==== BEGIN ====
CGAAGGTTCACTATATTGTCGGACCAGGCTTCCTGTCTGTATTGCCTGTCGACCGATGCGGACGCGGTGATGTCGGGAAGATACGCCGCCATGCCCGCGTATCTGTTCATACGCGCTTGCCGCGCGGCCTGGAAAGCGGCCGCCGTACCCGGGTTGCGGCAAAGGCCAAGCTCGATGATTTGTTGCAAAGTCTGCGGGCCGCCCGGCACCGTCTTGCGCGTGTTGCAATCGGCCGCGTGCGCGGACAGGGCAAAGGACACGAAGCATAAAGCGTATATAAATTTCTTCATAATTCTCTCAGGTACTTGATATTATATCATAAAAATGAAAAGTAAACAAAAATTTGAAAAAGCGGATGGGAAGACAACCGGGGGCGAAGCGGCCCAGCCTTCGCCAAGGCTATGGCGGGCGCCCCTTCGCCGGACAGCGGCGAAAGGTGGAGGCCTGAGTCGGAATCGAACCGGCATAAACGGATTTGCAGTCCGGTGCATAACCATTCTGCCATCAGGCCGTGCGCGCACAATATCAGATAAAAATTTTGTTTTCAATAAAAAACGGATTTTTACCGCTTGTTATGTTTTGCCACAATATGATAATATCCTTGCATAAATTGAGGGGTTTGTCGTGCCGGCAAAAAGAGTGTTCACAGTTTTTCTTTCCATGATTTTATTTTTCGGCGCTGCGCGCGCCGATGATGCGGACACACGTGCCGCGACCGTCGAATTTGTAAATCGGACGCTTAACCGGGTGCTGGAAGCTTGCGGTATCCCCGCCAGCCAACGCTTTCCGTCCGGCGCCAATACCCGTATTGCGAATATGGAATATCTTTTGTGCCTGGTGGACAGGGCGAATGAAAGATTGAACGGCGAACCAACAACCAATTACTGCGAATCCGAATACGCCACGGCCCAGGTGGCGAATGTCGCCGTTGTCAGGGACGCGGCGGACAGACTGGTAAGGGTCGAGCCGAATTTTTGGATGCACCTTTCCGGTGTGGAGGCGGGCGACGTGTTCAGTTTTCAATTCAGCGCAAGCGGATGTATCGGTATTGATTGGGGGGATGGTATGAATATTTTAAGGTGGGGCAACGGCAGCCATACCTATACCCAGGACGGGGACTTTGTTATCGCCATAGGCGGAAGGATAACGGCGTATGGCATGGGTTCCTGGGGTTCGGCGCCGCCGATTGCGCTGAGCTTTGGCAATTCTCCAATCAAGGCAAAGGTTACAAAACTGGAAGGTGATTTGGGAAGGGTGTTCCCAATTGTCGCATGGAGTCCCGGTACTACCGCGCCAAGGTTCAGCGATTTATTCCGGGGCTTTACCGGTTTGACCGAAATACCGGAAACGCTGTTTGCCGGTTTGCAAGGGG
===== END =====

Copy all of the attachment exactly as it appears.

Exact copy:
CGAAGGTTCACTATATTGTCGGACCAGGCTTCCTGTCTGTATTGCCTGTCGACCGATGCGGACGCGGTGATGTCGGGAAGATACGCCGCCATGCCCGCGTATCTGTTCATACGCGCTTGCCGCGCGGCCTGGAAAGCGGCCGCCGTACCCGGGTTGCGGCAAAGGCCAAGCTCGATGATTTGTTGCAAAGTCTGCGGGCCGCCCGGCACCGTCTTGCGCGTGTTGCAATCGGCCGCGTGCGCGGACAGGGCAAAGGACACGAAGCATAAAGCGTATATAAATTTCTTCATAATTCTCTCAGGTACTTGATATTATATCATAAAAATGAAAAGTAAACAAAAATTTGAAAAAGCGGATGGGAAGACAACCGGGGGCGAAGCGGCCCAGCCTTCGCCAAGGCTATGGCGGGCGCCCCTTCGCCGGACAGCGGCGAAAGGTGGAGGCCTGAGTCGGAATCGAACCGGCATAAACGGATTTGCAGTCCGGTGCATAACCATTCTGCCATCAGGCCGTGCGCGCACAATATCAGATAAAAATTTTGTTTTCAATAAAAAACGGATTTTTACCGCTTGTTATGTTTTGCCACAATATGATAATATCCTTGCATAAATTGAGGGGTTTGTCGTGCCGGCAAAAAGAGTGTTCACAGTTTTTCTTTCCATGATTTTATTTTTCGGCGCTGCGCGCGCCGATGATGCGGACACACGTGCCGCGACCGTCGAATTTGTAAATCGGACGCTTAACCGGGTGCTGGAAGCTTGCGGTATCCCCGCCAGCCAACGCTTTCCGTCCGGCGCCAATACCCGTATTGCGAATATGGAATATCTTTTGTGCCTGGTGGACAGGGCGAATGAAAGATTGAACGGCGAACCAACAACCAATTACTGCGAATCCGAATACGCCACGGCCCAGGTGGCGAATGTCGCCGTTGTCAGGGACGCGGCGGACAGACTGGTAAGGGTCGAGCCGAATTTTTGGATGCACCTTTCCGGTGTGGAGGCGGGCGACGTGTTCAGTTTTCAATTCAGCGCAAGCGGATGTATCGGTATTGATTGGGGGGATGGTATGAATATTTTAAGGTGGGGCAACGGCAGCCATACCTATACCCAGGACGGGGACTTTGTTATCGCCATAGGCGGAAGGATAACGGCGTATGGCATGGGTTCCTGGGGTTCGGCGCCGCCGATTGCGCTGAGCTTTGGCAATTCTCCAATCAAGGCAAAGGTTACAAAACTGGAAGGTGATTTGGGAAGGGTGTTCCCAATTGTCGCATGGAGTCCCGGTACTACCGCGCCAAGGTTCAGCGATTTATTCCGGGGCTTTACCGGTTTGACCGAAATACCGGAAACGCTGTTTGCCGGTTTGCAAGGGG